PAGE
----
Wednesday 26 October 2016

UTV Ireland confirmed to be part of sale deal to ITV

Margaret Canning

Published 13/10/2015 | 02:30

It is believed that UTV Ireland's weakness has helped ITV's hand in talks.
It is believed that UTV Ireland's weakness has helped ITV's hand in talks.

UTV Ireland is included in the sale of TV assets being sold by UTV Media plc to ITV, it's been confirmed.

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There had been a question mark over whether the sale of the TV division would include the beleaguered Irish channel, which has had disappointing viewing figures since its launch in January.

But a spokeswoman confirmed that UTV Ireland is on the table along with the Belfast TV station, which kick-started the careers of broadcasters Eamonn Holmes and Julian Simmons among others.

The spokeswoman said: "I can confirm that our TV assets include both UTV and UTV Ireland - talks have always beeen about the sale of both TV channels."

Meanwhile, reports at the weekend said that the deal - first revealed in the 'Belfast Telegraph' in August - would conclude this week.

Analysts have also put the value of the deal at £100m (€135m) to £125m.

Speculation that the sale would soon to conclude prompted a 7pc jump in UTV's share price yesterday, though it closed up 5.36pc. The stock has fallen 20pc from its January 2015 peak and its market value is about £156m.

It's believed the weak performance of UTV Ireland has strengthened ITV's hand in negotiations.

The UTV spokeswoman said it would not comment on speculation about the timing of the deal, while ITV also said it would not comment.

It's the latest in a string of deals by ITV in which it has snapped up regional broadcasters which hold the Channel 3 licence. Only STV in Scotland remains an independent Channel 3 regional broadcaster - though it could be ITV's next target.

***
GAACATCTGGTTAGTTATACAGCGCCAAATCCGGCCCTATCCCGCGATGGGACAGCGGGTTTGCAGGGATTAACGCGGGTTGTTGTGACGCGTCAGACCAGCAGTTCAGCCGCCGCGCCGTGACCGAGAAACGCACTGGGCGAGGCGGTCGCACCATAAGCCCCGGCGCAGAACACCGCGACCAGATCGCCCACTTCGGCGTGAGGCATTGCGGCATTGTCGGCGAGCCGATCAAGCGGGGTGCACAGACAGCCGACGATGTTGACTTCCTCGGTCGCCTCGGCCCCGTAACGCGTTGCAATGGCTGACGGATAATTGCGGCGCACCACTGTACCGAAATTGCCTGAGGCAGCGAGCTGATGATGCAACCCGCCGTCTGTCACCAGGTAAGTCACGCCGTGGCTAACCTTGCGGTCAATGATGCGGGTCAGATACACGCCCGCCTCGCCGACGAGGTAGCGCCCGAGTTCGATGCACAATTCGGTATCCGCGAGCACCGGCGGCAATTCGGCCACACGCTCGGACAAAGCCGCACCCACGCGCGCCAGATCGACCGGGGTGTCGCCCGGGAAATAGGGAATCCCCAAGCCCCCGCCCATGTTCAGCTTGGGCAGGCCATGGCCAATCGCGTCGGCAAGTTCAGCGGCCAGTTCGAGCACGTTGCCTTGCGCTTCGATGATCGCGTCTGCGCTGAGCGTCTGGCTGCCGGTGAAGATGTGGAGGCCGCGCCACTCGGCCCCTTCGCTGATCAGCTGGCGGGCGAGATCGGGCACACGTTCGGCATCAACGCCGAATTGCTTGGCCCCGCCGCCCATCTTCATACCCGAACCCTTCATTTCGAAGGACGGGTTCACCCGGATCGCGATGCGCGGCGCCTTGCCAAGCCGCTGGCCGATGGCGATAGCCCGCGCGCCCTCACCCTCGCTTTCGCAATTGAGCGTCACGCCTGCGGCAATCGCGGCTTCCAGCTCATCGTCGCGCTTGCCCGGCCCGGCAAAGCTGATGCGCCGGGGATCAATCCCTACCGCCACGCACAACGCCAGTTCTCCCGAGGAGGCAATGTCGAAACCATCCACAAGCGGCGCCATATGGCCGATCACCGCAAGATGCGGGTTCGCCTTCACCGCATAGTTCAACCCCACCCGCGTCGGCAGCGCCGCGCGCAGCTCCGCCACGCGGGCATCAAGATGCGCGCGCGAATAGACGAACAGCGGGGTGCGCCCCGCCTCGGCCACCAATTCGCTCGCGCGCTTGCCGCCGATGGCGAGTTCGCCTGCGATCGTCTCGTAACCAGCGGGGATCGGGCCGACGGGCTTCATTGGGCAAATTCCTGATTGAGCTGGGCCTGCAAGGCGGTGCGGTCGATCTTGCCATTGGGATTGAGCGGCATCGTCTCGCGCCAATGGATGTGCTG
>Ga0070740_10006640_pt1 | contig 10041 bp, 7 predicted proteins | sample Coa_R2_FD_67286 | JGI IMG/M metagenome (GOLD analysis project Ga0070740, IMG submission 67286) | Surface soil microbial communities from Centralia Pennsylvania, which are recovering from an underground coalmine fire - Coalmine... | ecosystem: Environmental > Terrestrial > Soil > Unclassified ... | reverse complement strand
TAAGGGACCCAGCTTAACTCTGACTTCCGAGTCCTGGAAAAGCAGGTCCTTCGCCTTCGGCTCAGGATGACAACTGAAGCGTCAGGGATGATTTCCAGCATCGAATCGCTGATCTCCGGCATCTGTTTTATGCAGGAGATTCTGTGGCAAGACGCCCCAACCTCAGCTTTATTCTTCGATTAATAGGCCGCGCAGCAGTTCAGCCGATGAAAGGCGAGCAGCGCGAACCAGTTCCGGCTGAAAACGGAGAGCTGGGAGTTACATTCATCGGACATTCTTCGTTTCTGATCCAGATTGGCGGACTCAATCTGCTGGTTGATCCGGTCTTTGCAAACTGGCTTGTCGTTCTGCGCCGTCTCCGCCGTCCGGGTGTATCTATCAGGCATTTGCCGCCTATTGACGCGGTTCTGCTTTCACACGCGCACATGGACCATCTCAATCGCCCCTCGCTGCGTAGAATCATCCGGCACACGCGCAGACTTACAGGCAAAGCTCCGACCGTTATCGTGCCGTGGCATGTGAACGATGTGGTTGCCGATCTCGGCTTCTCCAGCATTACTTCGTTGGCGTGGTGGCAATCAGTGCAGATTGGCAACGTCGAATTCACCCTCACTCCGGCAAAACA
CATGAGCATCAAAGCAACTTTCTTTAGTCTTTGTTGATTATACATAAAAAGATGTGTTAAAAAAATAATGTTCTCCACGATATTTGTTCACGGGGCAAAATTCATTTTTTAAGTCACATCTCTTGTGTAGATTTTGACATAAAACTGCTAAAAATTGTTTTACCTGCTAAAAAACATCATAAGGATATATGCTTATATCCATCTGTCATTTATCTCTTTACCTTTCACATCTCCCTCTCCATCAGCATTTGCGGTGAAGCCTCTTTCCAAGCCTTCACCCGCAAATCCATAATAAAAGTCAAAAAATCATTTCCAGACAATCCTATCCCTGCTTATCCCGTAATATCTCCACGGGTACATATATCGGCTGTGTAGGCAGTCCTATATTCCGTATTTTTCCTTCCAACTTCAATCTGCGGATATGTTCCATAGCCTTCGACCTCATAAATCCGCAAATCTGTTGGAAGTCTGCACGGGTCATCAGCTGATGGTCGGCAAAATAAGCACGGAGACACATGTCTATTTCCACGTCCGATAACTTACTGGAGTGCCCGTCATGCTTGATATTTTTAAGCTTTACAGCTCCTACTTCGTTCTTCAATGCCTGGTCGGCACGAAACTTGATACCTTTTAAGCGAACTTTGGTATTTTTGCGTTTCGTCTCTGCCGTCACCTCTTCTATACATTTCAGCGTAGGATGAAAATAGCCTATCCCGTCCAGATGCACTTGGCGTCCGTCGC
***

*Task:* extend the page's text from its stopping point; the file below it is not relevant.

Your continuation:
The company also recently took over the production firm which makes 'The Voice' for around £780m.

Don Anderson, author of '50 Years of UTV', which was published to mark the company's semicentennial in 2009, said the plc indicated well before the advent of UTV Ireland that it could one day sell its TV division.

But he added: "It's a moot point as to whether it would have put its arm up at this point were it not for UTV Ireland. I would have to say that UTV Ireland may have tipped the scales towards selling its TV assets."

And the all-island reach of the TV assets would make them all the more attractive to ITV. "UTV Ireland isn't making positive impact at the moment but that isn't to say this will still be the case in future."

UTV Ireland reported half-year losses of £7.5m.

Divesting itself of its TV division still leaves UTV with a hefty radio business made up of two divisions, Radio Ireland, comprising Belfast-based station U105 and eight channels in the Republic, and Radio Great Britain, made up of talkSPORT and 11 local stations.

Last week UTV closed its deal selling Liverpool-based Juice FM to Global Radio for £10m.

Irish Independent

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